East Coast Warned on Hurricane Sandy
ATA Warns Truckers, Motorists to Use Caution
Hurricane Sandy, a large storm tracking toward landfall on the East Coast early next week, could become the worst storm to hit the Northeast in 100 years, Bloomberg reported Friday.
Sandy could combine with a second storm coming out of the Midwest to create a system that would rival the New England hurricane of 1938 in intensity, Bloomberg said, citing the National Weather Service.
The Weather Channel reported that Sandy could cause “severe disruptions in transportation” and said damage was likely to be more widespread than Hurricane Irene, which hit the East Coast last year.
Hurricane Irene, which disrupted transportation and trucking in New York and southern New England, caused massive flooding inland as far north as Vermont after making landfall in Connecticut in August 2011.
American Trucking Associations warned motorists and truck drivers to use caution as the storm approaches.
“We are asking all motorists and truckers to use appropriate caution and common sense,” said ATA President Bill Graves. “There’s no delivery, no errand that is worth putting yourself or others in danger.”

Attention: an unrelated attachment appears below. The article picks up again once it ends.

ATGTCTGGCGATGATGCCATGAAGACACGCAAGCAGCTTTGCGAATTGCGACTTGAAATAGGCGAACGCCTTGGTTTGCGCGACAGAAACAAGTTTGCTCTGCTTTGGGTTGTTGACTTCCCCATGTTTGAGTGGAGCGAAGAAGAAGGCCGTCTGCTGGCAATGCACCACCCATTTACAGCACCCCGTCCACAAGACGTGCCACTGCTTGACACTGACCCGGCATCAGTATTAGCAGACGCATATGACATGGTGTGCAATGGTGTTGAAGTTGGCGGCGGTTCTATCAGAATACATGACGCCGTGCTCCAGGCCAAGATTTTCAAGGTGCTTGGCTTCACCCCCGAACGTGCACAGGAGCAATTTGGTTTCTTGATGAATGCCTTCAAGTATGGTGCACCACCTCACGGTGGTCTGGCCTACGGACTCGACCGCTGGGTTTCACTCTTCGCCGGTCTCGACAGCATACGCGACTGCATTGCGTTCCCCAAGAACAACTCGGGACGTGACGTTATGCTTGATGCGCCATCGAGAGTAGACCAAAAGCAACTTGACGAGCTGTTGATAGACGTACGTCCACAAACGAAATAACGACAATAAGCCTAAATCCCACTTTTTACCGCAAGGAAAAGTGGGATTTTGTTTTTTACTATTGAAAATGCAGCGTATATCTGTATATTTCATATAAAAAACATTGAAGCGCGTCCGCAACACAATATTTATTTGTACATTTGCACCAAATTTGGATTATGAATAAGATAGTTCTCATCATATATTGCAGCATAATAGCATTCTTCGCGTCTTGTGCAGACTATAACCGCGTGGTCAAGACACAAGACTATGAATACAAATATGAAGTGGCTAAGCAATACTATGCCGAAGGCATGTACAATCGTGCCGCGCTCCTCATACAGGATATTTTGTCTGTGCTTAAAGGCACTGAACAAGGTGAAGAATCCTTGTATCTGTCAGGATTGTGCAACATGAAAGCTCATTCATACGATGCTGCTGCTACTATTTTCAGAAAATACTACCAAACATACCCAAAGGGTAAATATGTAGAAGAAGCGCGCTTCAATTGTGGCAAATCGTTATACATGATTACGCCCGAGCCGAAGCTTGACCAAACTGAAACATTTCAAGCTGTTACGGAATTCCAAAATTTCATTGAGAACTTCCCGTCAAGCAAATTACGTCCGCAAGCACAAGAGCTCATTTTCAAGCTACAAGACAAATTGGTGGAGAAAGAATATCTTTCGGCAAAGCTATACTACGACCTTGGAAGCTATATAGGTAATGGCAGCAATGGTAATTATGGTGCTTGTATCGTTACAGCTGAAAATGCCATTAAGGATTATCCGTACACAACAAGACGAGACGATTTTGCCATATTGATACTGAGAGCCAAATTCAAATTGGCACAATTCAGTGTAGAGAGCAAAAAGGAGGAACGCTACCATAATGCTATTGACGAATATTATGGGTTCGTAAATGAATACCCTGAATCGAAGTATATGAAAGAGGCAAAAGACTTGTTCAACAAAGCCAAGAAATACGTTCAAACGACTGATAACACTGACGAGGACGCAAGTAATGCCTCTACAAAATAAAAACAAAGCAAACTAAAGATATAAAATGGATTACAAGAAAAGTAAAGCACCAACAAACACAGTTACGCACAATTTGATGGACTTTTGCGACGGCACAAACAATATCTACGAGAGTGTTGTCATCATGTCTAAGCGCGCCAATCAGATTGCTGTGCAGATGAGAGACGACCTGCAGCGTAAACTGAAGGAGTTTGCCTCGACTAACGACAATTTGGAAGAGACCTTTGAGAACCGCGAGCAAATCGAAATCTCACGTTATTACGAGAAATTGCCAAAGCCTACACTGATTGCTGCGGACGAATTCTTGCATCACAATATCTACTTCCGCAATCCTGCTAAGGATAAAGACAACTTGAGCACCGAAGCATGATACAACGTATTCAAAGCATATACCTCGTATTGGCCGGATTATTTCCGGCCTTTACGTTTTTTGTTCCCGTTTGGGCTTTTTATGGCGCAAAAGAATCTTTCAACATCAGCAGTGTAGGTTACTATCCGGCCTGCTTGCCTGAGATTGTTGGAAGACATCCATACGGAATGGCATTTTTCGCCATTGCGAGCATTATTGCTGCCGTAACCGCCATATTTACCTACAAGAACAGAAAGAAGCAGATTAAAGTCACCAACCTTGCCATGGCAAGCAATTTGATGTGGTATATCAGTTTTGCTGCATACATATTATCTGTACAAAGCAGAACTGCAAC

Once the storms pass, the trucking industry will immediately begin working with officials on relief and recovery efforts, he said in a statement.
The National Hurricane Center’s Friday morning projection put Sandy on a track to make landfall anywhere from Virginia to New England late Monday, with a wide “cone” of possibilities from the Delaware-Maryland-Virginia beaches up to the New Jersey shore.
The slow-moving storm is then projected to move inland into Pennsylvania, with potential flooding and power outages reaching as far as West Virginia and Ohio, news and weather reports said.
States are already preparing for Sandy’s impact, news services reported.
Virginia Gov. Bob McDonnell declared a state of emergency Friday in advance of the storm, while New York Gov. Andrew Cuomo directed agencies to monitor the storm and Massachusetts’ Emergency Management Agency warned residents to expect the worst.
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